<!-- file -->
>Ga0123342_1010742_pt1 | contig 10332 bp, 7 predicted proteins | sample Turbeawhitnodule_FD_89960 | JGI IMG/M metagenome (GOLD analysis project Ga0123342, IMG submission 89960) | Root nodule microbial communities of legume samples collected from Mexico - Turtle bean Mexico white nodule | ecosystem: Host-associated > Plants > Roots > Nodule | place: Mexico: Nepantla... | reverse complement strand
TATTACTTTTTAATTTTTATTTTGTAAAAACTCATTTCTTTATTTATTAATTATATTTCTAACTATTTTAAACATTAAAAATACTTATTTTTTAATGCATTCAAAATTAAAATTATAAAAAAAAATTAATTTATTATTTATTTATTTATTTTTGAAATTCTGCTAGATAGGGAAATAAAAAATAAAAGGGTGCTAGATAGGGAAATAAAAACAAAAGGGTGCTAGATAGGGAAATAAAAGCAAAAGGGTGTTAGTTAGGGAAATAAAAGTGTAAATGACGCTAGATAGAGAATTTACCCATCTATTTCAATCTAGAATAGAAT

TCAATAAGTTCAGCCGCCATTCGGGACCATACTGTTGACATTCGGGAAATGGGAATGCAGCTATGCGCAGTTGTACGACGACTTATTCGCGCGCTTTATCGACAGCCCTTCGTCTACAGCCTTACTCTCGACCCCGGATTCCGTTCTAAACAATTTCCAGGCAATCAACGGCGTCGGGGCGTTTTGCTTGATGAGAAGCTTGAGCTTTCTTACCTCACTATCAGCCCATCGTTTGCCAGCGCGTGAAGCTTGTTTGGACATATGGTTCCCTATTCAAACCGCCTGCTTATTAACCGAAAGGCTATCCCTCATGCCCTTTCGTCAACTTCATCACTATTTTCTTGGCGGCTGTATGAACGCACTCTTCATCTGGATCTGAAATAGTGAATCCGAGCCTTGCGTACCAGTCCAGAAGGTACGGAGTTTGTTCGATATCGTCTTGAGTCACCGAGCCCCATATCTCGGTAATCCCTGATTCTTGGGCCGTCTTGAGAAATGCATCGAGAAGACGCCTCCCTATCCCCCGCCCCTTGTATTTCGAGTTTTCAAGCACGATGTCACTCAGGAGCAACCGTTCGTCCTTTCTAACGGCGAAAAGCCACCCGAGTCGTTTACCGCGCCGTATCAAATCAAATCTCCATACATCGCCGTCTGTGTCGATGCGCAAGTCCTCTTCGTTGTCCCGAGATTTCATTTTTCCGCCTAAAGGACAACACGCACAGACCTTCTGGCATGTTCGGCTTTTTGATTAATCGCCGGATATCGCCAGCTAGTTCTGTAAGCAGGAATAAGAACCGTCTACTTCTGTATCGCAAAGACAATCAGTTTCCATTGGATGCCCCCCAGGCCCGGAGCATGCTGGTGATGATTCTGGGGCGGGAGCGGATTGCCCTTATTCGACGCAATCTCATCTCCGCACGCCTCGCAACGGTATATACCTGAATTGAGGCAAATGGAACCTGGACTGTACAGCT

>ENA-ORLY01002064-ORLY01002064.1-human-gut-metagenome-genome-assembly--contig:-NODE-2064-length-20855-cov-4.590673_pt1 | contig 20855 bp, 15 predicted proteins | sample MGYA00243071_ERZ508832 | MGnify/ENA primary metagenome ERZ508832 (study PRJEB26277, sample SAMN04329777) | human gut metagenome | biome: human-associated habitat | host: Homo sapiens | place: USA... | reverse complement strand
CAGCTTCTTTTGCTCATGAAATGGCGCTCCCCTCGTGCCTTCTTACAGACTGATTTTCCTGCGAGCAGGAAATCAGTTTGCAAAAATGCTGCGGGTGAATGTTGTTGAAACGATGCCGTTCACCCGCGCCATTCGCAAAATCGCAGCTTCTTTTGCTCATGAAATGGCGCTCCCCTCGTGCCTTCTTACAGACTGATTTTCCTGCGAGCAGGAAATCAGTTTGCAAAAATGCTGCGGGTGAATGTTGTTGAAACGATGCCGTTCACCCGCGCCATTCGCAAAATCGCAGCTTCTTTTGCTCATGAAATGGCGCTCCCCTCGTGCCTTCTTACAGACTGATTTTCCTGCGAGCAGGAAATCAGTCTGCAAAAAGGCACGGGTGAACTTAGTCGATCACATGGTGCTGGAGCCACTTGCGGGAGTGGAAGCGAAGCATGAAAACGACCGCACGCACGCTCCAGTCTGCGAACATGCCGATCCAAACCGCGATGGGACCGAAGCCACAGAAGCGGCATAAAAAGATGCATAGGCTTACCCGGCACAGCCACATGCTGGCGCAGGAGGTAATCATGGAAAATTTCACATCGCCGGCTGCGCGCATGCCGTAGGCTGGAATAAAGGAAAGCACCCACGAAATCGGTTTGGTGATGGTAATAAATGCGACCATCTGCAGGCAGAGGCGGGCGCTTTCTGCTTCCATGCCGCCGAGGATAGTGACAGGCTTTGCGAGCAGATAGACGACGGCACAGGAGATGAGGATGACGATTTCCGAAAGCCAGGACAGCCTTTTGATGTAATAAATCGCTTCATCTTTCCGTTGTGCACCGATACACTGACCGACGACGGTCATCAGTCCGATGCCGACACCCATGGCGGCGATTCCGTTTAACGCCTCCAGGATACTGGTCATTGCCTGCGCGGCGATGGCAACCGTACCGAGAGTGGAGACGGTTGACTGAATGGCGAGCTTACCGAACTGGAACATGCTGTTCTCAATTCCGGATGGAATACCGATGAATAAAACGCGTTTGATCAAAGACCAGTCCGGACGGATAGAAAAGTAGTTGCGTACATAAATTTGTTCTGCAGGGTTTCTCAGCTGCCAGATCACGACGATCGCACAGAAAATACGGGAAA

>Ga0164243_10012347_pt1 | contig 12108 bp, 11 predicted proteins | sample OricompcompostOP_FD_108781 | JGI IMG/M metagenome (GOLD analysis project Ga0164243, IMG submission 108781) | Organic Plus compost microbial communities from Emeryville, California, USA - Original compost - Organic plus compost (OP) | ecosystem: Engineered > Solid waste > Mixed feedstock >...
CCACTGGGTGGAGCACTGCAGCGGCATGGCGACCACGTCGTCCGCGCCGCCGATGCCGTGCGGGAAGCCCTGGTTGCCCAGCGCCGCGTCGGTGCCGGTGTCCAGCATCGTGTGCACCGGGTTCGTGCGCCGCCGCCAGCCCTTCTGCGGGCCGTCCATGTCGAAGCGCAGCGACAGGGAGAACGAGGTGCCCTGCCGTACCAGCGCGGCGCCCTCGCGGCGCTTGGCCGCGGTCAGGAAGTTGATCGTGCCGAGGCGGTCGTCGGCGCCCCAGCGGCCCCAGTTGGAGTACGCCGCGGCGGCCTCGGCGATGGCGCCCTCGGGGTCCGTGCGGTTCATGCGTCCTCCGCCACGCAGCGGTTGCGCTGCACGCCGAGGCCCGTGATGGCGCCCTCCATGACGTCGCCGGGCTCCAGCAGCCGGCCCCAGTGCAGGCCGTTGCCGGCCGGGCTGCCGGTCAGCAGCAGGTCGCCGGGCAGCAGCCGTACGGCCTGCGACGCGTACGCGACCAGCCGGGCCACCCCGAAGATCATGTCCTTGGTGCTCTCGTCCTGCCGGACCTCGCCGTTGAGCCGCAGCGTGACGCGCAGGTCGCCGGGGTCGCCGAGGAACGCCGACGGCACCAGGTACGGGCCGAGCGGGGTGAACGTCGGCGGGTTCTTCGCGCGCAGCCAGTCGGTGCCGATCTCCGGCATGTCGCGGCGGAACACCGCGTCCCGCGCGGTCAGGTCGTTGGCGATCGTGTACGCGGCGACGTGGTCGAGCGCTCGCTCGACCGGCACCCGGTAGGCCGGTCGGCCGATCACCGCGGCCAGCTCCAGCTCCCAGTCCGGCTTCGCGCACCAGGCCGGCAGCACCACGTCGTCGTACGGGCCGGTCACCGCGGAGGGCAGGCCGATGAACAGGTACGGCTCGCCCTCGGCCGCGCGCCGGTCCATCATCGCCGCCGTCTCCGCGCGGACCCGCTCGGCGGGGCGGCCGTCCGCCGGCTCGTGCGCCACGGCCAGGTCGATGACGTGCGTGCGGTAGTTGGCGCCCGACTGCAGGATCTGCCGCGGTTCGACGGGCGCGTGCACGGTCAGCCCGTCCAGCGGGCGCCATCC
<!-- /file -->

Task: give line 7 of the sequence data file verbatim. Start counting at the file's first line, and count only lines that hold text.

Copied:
CCACTGGGTGGAGCACTGCAGCGGCATGGCGACCACGTCGTCCGCGCCGCCGATGCCGTGCGGGAAGCCCTGGTTGCCCAGCGCCGCGTCGGTGCCGGTGTCCAGCATCGTGTGCACCGGGTTCGTGCGCCGCCGCCAGCCCTTCTGCGGGCCGTCCATGTCGAAGCGCAGCGACAGGGAGAACGAGGTGCCCTGCCGTACCAGCGCGGCGCCCTCGCGGCGCTTGGCCGCGGTCAGGAAGTTGATCGTGCCGAGGCGGTCGTCGGCGCCCCAGCGGCCCCAGTTGGAGTACGCCGCGGCGGCCTCGGCGATGGCGCCCTCGGGGTCCGTGCGGTTCATGCGTCCTCCGCCACGCAGCGGTTGCGCTGCACGCCGAGGCCCGTGATGGCGCCCTCCATGACGTCGCCGGGCTCCAGCAGCCGGCCCCAGTGCAGGCCGTTGCCGGCCGGGCTGCCGGTCAGCAGCAGGTCGCCGGGCAGCAGCCGTACGGCCTGCGACGCGTACGCGACCAGCCGGGCCACCCCGAAGATCATGTCCTTGGTGCTCTCGTCCTGCCGGACCTCGCCGTTGAGCCGCAGCGTGACGCGCAGGTCGCCGGGGTCGCCGAGGAACGCCGACGGCACCAGGTACGGGCCGAGCGGGGTGAACGTCGGCGGGTTCTTCGCGCGCAGCCAGTCGGTGCCGATCTCCGGCATGTCGCGGCGGAACACCGCGTCCCGCGCGGTCAGGTCGTTGGCGATCGTGTACGCGGCGACGTGGTCGAGCGCTCGCTCGACCGGCACCCGGTAGGCCGGTCGGCCGATCACCGCGGCCAGCTCCAGCTCCCAGTCCGGCTTCGCGCACCAGGCCGGCAGCACCACGTCGTCGTACGGGCCGGTCACCGCGGAGGGCAGGCCGATGAACAGGTACGGCTCGCCCTCGGCCGCGCGCCGGTCCATCATCGCCGCCGTCTCCGCGCGGACCCGCTCGGCGGGGCGGCCGTCCGCCGGCTCGTGCGCCACGGCCAGGTCGATGACGTGCGTGCGGTAGTTGGCGCCCGACTGCAGGATCTGCCGCGGTTCGACGGGCGCGTGCACGGTCAGCCCGTCCAGCGGGCGCCATCC